Juniper Rolls VoIP Into Routers to Cut Latency

VoIP is often thought of as technology that runs on top of routing equipment as a means for converging voice traffic onto IP networks. A new approach from Juniper Networks (NASDAQ:JNPR) is taking VoIP convergence a layer deeper, rolling VoIP and its associated security needs directly into routing gear.

Juniper’s approach could potentially have a significant impact on reducing VoIP latency, which is critical to improving voice quality on a network. A recent survey from Apparent Networks found that latency was a key concern hindering enterprise VoIP rollouts.

The Juniper solution involves deploying a card called the Integrated Multiservice Gateway (IMSG) into a Juniper M or MX router for packet processing and security. According to Juniper, the IMSG could reduce latency by removing as many as four out of the five hops associated with threading a VoIP call through multiple external appliances like firewalls and switches.

By doing so, Juniper could potentially reduce as much as 80 percent of the latency caused by interchassis connectivity and processing, it said.

A key part of the IMSG is the inclusion of a session border controller (SBC) , which provides VoIP traffic control functions.

“SBCs are now distributed in the network and sit side-by-side with routers,” Tom DiMicelli, senior product marketing manager at Juniper, told “There is another approach that takes the SBC and integrates it with the routing function.”

DiMicelli noted that by removing devices from the network and converging services on existing routers, service providers can reduce cost and latency. He added that since the IMSG has its own processing power, VoIP services can be implemented without sharing the existing router resources, which could potentially limit network performance.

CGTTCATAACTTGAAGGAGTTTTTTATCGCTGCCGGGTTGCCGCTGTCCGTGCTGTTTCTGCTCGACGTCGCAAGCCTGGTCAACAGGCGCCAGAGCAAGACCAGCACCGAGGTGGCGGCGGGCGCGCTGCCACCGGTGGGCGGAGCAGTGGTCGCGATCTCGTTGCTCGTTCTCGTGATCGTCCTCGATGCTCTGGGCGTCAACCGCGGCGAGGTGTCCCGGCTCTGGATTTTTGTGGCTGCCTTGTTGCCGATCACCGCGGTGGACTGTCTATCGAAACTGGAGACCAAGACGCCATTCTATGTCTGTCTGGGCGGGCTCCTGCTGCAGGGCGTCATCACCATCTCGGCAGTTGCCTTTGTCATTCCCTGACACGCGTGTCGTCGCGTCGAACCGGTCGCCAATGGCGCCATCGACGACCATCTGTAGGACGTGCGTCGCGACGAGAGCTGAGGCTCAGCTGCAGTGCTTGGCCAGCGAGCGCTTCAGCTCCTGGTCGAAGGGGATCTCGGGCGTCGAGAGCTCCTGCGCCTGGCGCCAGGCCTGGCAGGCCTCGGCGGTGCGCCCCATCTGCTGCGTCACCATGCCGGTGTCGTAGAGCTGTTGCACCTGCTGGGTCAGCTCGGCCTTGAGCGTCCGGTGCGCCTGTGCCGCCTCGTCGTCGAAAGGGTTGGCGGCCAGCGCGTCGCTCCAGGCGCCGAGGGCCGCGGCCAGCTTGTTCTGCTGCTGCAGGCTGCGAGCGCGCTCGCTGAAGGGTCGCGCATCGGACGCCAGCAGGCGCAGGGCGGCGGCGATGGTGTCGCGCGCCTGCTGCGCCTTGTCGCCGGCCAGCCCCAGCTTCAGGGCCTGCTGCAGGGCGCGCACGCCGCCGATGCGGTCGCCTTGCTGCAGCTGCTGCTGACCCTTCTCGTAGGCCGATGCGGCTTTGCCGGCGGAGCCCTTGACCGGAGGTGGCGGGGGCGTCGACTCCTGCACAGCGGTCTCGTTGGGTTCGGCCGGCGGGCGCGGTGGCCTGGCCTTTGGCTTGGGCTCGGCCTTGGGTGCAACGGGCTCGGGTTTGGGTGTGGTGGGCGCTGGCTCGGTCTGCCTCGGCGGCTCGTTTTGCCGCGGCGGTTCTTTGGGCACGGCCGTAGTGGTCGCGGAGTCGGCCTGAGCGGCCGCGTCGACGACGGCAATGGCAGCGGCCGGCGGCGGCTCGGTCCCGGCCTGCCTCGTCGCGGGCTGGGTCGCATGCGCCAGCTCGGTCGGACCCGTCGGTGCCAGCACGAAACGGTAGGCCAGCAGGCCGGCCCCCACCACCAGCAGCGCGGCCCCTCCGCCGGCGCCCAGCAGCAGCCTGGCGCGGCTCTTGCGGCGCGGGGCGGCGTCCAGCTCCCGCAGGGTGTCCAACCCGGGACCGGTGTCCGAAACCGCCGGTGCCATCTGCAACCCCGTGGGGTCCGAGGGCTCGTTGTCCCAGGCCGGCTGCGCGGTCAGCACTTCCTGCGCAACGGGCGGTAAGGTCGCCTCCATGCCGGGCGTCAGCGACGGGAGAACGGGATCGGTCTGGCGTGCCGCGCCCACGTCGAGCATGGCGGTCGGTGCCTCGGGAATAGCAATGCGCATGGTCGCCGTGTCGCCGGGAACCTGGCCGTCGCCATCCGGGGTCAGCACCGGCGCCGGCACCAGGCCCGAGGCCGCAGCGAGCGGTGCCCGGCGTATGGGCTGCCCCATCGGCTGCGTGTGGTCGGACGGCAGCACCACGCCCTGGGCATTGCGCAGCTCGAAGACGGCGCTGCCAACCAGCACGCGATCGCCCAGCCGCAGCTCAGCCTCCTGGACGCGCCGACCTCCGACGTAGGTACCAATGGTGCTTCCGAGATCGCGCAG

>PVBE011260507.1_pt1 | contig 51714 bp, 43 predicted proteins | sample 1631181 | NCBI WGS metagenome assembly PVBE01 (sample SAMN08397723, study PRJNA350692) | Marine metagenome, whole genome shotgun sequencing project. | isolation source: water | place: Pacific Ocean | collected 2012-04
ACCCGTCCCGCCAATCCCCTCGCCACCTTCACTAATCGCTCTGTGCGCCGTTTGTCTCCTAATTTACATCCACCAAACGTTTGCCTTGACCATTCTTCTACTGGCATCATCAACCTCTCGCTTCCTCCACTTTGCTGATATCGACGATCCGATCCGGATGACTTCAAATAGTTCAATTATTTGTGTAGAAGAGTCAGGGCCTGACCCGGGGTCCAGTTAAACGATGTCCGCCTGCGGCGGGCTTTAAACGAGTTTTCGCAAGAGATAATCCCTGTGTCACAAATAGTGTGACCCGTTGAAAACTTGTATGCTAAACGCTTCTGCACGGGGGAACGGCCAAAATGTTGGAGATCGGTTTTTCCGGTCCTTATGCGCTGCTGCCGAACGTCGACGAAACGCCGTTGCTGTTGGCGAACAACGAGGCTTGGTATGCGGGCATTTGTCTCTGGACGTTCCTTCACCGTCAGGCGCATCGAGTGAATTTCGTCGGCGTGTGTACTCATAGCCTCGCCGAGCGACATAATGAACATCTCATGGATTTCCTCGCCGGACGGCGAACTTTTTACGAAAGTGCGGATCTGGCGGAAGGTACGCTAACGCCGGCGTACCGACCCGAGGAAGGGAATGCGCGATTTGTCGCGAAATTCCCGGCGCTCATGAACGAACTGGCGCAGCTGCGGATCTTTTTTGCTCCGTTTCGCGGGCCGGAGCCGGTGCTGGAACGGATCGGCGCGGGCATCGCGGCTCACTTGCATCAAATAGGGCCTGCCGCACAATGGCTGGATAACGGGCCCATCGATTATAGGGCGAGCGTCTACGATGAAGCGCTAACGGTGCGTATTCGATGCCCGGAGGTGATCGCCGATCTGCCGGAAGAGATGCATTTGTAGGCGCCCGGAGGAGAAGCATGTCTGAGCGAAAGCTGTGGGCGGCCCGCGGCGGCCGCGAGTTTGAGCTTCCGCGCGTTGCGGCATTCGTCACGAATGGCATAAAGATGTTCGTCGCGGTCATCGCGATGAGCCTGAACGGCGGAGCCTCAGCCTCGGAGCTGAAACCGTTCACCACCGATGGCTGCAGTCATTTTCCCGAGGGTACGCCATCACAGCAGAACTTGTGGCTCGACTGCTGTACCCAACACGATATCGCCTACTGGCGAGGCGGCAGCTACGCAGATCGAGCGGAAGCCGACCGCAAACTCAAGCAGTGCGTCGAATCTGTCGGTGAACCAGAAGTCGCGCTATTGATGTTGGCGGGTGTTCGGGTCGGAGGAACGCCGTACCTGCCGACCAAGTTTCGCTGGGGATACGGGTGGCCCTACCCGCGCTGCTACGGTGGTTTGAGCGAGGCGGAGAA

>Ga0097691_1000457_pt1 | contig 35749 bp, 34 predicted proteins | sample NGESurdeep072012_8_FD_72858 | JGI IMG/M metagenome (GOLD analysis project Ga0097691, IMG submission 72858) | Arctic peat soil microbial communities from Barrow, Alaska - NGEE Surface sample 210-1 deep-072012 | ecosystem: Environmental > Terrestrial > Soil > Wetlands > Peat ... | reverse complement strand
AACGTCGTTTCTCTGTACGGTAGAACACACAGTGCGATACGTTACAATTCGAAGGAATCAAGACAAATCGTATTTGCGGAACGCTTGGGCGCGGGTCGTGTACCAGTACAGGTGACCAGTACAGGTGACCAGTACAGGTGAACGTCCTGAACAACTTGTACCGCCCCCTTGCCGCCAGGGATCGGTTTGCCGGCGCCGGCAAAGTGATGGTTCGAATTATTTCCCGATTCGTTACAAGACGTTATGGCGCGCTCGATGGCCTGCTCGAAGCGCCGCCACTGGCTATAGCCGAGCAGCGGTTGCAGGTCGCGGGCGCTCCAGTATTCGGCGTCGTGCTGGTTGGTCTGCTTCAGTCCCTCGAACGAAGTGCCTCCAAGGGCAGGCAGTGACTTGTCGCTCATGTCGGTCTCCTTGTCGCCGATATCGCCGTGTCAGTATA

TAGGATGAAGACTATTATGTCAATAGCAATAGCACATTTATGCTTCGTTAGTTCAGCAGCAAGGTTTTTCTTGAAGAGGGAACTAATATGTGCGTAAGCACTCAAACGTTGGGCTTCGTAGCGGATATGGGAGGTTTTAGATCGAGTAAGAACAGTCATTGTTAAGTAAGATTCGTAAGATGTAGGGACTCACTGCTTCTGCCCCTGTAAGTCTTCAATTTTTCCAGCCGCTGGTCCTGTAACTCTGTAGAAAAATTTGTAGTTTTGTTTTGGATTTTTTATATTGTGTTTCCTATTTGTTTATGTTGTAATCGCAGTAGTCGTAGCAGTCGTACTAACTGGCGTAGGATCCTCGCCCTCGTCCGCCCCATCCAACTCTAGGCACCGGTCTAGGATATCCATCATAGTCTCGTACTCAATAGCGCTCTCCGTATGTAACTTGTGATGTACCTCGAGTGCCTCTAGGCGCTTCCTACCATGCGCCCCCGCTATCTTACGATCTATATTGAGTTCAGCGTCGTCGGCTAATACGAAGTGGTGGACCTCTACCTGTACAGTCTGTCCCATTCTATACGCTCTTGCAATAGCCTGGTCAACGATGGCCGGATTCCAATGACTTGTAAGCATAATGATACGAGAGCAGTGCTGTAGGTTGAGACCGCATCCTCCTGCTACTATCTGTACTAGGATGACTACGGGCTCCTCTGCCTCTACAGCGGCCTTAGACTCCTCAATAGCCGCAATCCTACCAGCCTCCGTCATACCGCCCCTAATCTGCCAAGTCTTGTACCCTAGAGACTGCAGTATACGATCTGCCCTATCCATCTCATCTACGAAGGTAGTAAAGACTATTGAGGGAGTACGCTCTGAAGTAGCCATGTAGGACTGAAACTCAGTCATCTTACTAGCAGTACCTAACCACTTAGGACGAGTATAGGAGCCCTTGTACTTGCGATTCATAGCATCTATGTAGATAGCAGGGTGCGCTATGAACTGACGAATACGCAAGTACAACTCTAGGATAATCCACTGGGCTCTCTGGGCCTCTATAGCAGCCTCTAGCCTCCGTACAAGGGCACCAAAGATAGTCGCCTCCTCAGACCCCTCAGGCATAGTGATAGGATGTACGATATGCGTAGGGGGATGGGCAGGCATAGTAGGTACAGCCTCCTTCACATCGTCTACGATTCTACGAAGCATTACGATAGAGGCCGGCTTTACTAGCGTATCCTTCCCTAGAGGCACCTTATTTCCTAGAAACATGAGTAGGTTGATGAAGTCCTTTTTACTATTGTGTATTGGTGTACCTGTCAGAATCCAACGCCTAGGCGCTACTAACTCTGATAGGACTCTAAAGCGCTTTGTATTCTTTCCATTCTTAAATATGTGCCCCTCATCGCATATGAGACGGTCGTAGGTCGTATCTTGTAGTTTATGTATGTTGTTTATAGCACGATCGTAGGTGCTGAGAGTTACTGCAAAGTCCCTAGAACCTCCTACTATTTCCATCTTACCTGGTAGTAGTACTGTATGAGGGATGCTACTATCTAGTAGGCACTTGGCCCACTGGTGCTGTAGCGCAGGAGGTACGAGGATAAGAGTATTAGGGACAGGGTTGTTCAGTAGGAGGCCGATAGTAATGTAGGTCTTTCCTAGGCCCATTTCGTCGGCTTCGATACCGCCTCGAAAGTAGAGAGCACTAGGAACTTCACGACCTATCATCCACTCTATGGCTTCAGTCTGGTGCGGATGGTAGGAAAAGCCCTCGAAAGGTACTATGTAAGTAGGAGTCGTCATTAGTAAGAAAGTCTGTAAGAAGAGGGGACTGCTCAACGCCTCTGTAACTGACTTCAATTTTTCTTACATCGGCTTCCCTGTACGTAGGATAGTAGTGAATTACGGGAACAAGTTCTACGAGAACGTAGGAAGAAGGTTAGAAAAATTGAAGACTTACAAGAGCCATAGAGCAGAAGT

The new IMSG solution builds on Juniper’s Intelligent Services Edge strategy first announced in October 2008, and which includes integrated security. With the IMSG, DiMicelli explained that a service provider now has a full security stack for VoIP as well.

“We can identity, detect and mitigate about 150 VoIP attack protocols, in addition to all the other malware that exists out in the network,” DiMicelli said. “So we could screen the traffic and make sure that no application layer attack is coming to the actual VoIP service.”

According to DiMicelli, it is more difficult to do full VoIP security when standalone appliances are in play since the devices are not always functionally integrated. With the IMSG, he said that if the IPS detects an attack, it can instruct the firewall to stop or block the packet flow from the network.

By converging VoIP services, overall network scalability for securing VoIP can be improved as well.

“If I had an external firewall, I would have to put all my traffic through that firewall,” DiMicelli said. “In this case, I can employ the firewall to protect the specific resources that I want to protect and not impact the performance or need massive firewall capacity for all the traffic. So it’s a very clean evolution that happens when you can decouple the network interface from the processing power that resides behind it.”

For Juniper, the launch represents a way to continue capitalizing on the proliferation of VoIP, which today is deployed by most major service providers in the U.S. and globally. Despite its widespread use, DiMicelli sees the opportunity for continued growth in the years ahead.

“I think in terms of the raw number of VoIP subscribers versus the total number of voice subscribers, I think we’re still in the early days of broad carrier-scale deployments,” DiMicelli said. “We still see growth in the access market and the enterprise, and we feel there are plenty of opportunities.”

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